Employers that fail to consider flexible work options may be missing important opportunities to enhance both their business performance and their employees’ engagement, according to a new survey by Boston College researchers.
The survey finds that more than 25% of U.S. businesses have failed to plan for the effects of the aging American workforce, according to the national survey results.
The results seem alarming, given that many companies seemingly express concern about the coming shortage of millions of workers as baby boomers retire, taking with them years of experience, talent, and expertise.
But the results don’t lie. The National Study of Business Strategy and Workforce Development, conducted by the Boston College Center on Aging and Work, found that many U.S. businesses are still unprepared for changing workforce demographics.
“Even though organizations know that the workforce is aging and understand that their own workers are looking at retirement, many are not making plans for how business will adjust to these changes,” survey co-director Marcie Pitt-Catsouphes said in a release.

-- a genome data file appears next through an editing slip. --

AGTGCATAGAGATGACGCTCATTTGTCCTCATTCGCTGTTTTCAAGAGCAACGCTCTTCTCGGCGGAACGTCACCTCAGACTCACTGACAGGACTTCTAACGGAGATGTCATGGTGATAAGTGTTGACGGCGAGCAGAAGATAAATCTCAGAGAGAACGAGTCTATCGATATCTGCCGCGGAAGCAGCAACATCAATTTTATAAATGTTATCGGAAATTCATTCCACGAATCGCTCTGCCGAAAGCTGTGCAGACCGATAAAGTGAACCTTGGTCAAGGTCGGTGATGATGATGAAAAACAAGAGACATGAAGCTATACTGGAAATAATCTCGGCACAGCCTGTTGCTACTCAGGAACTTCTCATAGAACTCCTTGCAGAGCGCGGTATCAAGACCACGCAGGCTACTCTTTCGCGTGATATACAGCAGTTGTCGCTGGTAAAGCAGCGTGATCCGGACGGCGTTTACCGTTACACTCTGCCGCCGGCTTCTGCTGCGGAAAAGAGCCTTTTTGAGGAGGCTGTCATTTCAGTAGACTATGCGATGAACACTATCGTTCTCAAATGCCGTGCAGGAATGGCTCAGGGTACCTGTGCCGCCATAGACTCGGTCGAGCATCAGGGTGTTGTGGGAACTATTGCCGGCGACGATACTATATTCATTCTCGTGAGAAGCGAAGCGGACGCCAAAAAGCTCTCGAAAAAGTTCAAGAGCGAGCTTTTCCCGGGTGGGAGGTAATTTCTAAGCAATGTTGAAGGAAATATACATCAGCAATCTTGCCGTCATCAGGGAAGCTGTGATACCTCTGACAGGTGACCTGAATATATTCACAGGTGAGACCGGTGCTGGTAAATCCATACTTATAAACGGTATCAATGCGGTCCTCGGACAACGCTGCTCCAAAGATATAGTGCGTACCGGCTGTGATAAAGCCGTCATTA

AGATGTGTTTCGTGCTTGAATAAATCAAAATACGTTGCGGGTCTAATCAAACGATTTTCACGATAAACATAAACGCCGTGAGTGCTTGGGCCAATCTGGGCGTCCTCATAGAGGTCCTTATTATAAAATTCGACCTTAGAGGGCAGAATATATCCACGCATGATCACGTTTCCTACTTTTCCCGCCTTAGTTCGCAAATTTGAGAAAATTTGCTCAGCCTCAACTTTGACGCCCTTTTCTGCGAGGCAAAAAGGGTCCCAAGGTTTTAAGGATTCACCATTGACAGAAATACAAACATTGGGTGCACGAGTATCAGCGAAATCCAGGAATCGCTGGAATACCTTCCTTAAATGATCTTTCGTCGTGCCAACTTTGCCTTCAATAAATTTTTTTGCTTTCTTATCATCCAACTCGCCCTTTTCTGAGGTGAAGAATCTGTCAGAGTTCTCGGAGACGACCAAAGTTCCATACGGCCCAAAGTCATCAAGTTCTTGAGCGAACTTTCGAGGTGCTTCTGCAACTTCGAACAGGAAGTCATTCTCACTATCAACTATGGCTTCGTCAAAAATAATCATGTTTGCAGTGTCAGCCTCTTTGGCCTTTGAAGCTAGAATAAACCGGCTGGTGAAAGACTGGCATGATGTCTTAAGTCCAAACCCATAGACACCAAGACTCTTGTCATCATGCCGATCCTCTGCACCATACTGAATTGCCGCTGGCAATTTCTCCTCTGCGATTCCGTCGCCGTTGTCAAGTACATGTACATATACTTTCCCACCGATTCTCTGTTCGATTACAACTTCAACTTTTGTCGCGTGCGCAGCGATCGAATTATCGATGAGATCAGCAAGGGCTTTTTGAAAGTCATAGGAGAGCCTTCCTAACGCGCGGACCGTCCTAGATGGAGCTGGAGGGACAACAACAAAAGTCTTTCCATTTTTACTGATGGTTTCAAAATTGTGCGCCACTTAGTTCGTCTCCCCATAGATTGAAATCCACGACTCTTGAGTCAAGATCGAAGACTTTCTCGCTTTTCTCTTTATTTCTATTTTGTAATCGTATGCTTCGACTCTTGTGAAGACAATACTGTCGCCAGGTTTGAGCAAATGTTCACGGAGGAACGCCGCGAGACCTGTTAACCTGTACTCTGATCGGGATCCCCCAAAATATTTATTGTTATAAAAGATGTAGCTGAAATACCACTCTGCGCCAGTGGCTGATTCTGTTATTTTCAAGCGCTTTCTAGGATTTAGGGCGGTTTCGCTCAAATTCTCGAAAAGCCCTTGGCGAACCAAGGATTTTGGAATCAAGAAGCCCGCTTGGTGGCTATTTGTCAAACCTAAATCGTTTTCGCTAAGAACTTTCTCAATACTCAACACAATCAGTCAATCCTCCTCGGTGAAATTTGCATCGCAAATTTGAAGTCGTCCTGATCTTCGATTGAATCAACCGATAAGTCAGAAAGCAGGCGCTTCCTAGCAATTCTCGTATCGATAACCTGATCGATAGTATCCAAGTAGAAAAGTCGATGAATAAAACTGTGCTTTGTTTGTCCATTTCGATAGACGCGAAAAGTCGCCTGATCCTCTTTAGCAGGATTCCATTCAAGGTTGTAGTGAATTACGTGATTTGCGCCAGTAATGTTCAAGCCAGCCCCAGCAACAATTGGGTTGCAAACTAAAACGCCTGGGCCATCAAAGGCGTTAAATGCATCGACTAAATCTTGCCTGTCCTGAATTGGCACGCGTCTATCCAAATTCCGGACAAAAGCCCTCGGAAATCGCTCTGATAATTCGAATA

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Key findings suggest that only 37% of employers have adopted strategies to encourage late career workers to stay past the traditional retirement age, despite the fact that late career employees “have high levels of skills and strong professional and client networks, a strong work ethic, low turnover, and are loyal and reliable.”
And only 33% of employers reported that their organization had made projections about retirement rates of their workers to either a moderate (24.1%) or great (9.7%) extent.
And companies shouldn’t focus on making the work-life balance appealing to only the Gen Y workers. Survey data shows that older workers also are demanding more flexibility. And because others claim that “60 is the new 50,” it’s critical that companies take action steps now.
“Most older workers who say that they want to extend the number of years they remain in the labor force also say that the typical eight-hour-day/five-day week doesn’t work for them,” Pitt-Catsouphes said.